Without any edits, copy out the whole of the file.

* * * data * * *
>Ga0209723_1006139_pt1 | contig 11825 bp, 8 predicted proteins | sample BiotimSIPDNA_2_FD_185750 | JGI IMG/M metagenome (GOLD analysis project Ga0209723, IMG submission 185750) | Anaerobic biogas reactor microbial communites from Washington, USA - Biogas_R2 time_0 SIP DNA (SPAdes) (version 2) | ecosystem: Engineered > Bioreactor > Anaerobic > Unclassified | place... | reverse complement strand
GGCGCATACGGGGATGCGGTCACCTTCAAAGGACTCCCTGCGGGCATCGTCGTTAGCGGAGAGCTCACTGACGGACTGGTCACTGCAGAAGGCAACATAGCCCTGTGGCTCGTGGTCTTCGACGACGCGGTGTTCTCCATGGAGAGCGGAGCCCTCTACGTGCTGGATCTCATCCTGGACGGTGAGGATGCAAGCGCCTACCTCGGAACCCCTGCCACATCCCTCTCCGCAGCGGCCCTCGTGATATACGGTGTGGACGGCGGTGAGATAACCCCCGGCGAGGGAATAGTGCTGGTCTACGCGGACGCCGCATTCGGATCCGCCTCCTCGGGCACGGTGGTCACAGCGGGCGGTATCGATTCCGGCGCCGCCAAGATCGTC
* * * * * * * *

>Ga0209723_1006139_pt1 | contig 11825 bp, 8 predicted proteins | sample BiotimSIPDNA_2_FD_185750 | JGI IMG/M metagenome (GOLD analysis project Ga0209723, IMG submission 185750) | Anaerobic biogas reactor microbial communites from Washington, USA - Biogas_R2 time_0 SIP DNA (SPAdes) (version 2) | ecosystem: Engineered > Bioreactor > Anaerobic > Unclassified | place... | reverse complement strand
GGCGCATACGGGGATGCGGTCACCTTCAAAGGACTCCCTGCGGGCATCGTCGTTAGCGGAGAGCTCACTGACGGACTGGTCACTGCAGAAGGCAACATAGCCCTGTGGCTCGTGGTCTTCGACGACGCGGTGTTCTCCATGGAGAGCGGAGCCCTCTACGTGCTGGATCTCATCCTGGACGGTGAGGATGCAAGCGCCTACCTCGGAACCCCTGCCACATCCCTCTCCGCAGCGGCCCTCGTGATATACGGTGTGGACGGCGGTGAGATAACCCCCGGCGAGGGAATAGTGCTGGTCTACGCGGACGCCGCATTCGGATCCGCCTCCTCGGGCACGGTGGTCACAGCGGGCGGTATCGATTCCGGCGCCGCCAAGATCGTC